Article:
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The Sunday Times - Britain
June 19, 2005
Morgan engages eco-overdrive
Jonathan Leake, Environmental Editor
MORGAN, the classic car maker, is to build what it claims will be the world’s first environmentally friendly sports car, intended to produce zero emissions while matching petrol-driven rivals for speed and handling.
The vehicle, powered by a fuel cell which converts hydrogen into electricity, would produce nothing but water vapour and would be ultra-quiet.
If it succeeds, the project could help to solve one of the most challenging tasks facing the modern motor industry: how to keep making cars that are fun and fast while also meeting rapidly growing concerns over damage to the environment.
Charles Morgan, corporate strategy director of the Morgan Motor Company and project director of LIFEcar, the name for the new vehicle, said: “We accept the problems of climate change and think that it would be irresponsible for any manufacturer not to act.”
The project will involve some of Britain’s leading engineering and design experts, with Qinetiq, the former government defence research agency, developing the fuel cell and BOC, the industrial gas company, producing the hydrogen refuelling plant.
The new car would represent a big departure for Morgan, better known for the traditional style and appearance of its models together with the throaty roar of its engines. The hydrogen car, part-funded by the Department of Trade and Industry, will be based on the 150mph-plus Morgan Aero 8.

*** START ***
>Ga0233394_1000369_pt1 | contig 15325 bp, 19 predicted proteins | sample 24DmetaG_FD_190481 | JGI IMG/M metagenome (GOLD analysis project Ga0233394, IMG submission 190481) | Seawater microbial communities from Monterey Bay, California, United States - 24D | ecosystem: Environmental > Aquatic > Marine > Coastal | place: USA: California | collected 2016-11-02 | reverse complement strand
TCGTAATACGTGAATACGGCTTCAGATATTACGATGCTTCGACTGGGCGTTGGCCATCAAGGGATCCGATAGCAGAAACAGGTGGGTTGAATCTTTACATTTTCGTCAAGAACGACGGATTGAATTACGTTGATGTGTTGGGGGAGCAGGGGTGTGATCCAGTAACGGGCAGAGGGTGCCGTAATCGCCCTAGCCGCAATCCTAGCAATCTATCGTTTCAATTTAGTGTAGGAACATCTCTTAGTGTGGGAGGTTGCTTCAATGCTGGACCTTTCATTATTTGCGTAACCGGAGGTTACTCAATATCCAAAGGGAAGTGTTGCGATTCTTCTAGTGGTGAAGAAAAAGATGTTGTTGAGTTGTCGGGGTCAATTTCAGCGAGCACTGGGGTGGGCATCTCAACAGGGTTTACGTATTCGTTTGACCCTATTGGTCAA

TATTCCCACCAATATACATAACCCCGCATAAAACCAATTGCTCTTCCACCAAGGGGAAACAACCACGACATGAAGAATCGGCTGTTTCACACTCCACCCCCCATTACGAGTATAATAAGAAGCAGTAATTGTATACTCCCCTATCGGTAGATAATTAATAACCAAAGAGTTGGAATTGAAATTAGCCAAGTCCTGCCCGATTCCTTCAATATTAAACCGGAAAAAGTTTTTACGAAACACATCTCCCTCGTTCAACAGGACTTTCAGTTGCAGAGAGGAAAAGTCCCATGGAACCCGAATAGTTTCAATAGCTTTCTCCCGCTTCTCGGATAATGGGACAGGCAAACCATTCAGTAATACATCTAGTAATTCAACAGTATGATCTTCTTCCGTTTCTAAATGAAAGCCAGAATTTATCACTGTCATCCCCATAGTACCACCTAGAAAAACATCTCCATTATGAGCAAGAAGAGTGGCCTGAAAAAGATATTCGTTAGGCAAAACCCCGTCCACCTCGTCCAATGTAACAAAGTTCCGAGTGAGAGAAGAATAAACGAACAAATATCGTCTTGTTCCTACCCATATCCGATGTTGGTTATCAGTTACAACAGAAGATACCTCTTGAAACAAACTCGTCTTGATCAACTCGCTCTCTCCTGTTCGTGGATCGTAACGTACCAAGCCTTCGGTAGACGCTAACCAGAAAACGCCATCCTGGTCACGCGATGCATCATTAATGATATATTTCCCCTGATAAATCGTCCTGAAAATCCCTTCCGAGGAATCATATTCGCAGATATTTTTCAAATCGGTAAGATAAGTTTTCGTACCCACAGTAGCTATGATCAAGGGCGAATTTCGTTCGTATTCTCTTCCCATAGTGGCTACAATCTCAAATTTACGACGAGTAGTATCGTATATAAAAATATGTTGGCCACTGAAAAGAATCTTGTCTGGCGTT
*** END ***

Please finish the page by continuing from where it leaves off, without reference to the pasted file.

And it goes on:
Fuel cells can deliver high top speeds but the way they work makes it difficult to generate the surges of power needed to accelerate hard and so impress would-be buyers.
Morgan and its partners plan to solve this problem using powerful capacitors, devices which store electricity and then release it rapidly.
Britain so far has just one filling station for hydrogen. It opened in March on a dual carriageway near Hornchurch in Essex.
However, with BMW putting the finishing touches to a hydrogen-fuelled version of its 7-series saloon, and other manufacturers following suit, the demand could soon grow.
Tony Juniper, director of Friends of the Earth, welcomed the £1.9m project, which is expected to produce a prototype in two to three years.
“People will have to get used to quiet sports cars. What we also need is for the government to help to establish this technology and create a network of hydrogen filling stations,” he said.